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Breaking News
  • Oct 5 / Girls Freshman VolleyballWauconda High School - 3-0(sets), North Chicago - 0-3(sets)
  • Oct 5 / Girls JV VolleyballWauconda High School - 2-0(sets), North Chicago - 0-2(sets)
  • Oct 5 / Girls Varsity VolleyballWauconda High School - 2-0(sets), North Chicago - 0-2(sets)
  • Sep 14 / Varsity Boys SoccerWauconda High School - 1, Round Lake - 2
  • Sep 14 / Cross CountryWauconda High School - The Cross Country program continued its season with success at a challenging Veteran's Acres course. The Boys F/S team took home a top 5 finish with a tight pack and smart racing, while the girls were led by a 9th overall Varsity finish by senior Alyssa Vodicka. The team hopes to continue its success out at their home invitational this Saturday!, -
  • Dec 1 / BasketballWauconda High School - 80, Them - 60
  • Oct 2 / FootballWauconda High School - 28, Away - 14
  • Sep 1 / HockeyWauconda High School - 2, Away - 3

Purple Press

Purple Press

Total Eclipse of the Bulldog

The first solar eclipse ever recorded was on the 5th of March, 1223 BC in Ugarit, a city in modern day Syria. The first image, however, was taken in Prussia on July 28th, 1851. Total solar eclipses are spectacles that normally occur once every 18 months. They happen when the moon falls in line with the sun blocking our view of the sun almost entirely.

For the first time since August 21st, 2017, a solar eclipse will run across the United States. On the 8th of April, areas such as Central Texas, Southern Illinois, and much of the North Atlantic States will see a total eclipse. Chicago and its surrounding areas will reach a 94% totality meaning we won’t have a total eclipse.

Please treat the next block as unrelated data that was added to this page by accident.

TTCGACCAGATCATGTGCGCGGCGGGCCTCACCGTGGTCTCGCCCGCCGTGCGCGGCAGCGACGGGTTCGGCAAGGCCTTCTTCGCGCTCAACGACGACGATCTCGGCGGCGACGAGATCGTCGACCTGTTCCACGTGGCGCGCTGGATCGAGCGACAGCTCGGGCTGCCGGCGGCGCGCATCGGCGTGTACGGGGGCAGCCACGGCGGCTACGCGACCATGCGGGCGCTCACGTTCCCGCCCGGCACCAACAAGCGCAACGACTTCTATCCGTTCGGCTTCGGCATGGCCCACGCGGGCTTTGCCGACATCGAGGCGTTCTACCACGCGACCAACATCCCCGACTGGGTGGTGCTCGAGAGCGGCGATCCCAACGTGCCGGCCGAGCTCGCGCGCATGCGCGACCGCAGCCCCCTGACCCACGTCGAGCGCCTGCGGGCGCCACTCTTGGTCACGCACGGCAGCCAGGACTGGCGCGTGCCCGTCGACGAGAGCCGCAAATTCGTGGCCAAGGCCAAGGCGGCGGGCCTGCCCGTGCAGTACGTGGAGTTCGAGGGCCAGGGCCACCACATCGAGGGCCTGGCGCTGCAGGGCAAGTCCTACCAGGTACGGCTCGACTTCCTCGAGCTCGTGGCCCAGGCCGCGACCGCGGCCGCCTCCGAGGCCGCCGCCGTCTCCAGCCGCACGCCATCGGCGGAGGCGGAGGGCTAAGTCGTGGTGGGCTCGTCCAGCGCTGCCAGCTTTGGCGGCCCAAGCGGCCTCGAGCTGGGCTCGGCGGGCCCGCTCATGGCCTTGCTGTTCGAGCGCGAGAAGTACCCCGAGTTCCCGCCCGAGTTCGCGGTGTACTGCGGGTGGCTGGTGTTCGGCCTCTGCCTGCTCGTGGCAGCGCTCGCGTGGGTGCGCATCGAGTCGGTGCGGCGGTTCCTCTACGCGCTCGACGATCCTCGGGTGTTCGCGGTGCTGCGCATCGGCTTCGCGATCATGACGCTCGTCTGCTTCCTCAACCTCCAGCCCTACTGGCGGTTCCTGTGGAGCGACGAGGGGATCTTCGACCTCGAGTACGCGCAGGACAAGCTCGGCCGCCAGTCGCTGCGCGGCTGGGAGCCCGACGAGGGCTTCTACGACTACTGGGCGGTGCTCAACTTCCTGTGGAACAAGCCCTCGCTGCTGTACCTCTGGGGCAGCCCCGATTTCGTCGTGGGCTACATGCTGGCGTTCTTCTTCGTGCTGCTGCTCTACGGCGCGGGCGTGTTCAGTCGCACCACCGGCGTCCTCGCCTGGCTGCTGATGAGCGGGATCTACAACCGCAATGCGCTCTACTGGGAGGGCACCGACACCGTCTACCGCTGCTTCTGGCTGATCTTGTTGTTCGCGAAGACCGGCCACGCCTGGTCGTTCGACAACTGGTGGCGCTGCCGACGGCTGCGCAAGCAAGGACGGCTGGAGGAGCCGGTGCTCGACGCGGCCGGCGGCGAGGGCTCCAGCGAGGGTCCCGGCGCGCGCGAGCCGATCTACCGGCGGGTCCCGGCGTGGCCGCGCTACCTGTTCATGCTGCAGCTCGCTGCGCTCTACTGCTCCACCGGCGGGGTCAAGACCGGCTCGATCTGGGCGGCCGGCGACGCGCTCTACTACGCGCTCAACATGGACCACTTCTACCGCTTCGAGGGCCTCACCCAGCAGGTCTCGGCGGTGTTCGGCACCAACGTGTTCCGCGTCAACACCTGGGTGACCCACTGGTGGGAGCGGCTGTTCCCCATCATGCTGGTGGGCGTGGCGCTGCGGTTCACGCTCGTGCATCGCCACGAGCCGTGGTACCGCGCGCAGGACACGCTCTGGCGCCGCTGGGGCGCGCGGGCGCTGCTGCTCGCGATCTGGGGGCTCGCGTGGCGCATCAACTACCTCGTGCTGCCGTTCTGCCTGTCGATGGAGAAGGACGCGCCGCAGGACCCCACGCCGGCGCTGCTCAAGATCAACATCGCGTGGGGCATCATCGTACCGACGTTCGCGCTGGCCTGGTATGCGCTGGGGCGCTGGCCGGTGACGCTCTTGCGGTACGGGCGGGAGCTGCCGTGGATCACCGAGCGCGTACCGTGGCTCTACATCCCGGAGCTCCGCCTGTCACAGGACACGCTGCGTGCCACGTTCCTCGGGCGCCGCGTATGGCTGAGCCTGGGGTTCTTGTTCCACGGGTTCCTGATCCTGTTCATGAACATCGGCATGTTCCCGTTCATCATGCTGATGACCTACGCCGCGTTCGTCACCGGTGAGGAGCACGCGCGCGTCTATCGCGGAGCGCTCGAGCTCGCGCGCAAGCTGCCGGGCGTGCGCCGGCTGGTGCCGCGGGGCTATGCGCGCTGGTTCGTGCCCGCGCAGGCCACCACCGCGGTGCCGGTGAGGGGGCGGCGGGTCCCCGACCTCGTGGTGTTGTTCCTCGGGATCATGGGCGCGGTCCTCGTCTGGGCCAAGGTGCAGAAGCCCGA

Surprisingly, people are renting their homes as AirBNB’s to travelers following the eclipse. If you plan on making the commute down to where you will see a total eclipse, or even if you don’t, it is important to remember that you still can’t look directly at the eclipse without proper protection. As recommended by NASA, a pair of eclipse glasses must meet the International Organization for Standardization’s standard in order for you to be completely safe. This can be found on the inside of your pair of glasses.

The eclipse lasted about 2 and a half hours spanning from the times 12:51 to 3:21 reaching the darkest point at 2:07. The sky did not dim as much as you would expect despite northern Illinois seeing 94% totality although it still was a cool sight. If you missed this one, then you’re out of luck until the year 204 when the next Total Eclipse will pass through the US. If your too lazy to travel out of state, the next total eclipse in Illinois will be in 2099. Just make sure you make the best out of it because it might be your last!

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About the Contributor
Diogo Rivera
Diogo Rivera, Writer
Diogo Rivera is a Freshman at WHS. He loves music, specifically rock but anything is good. He loves Sports and has always wanted a job as a sports commentator but he also dreams of traveling to Spain and Germany. His dream college is the University of Florida. Go Gators!!!!
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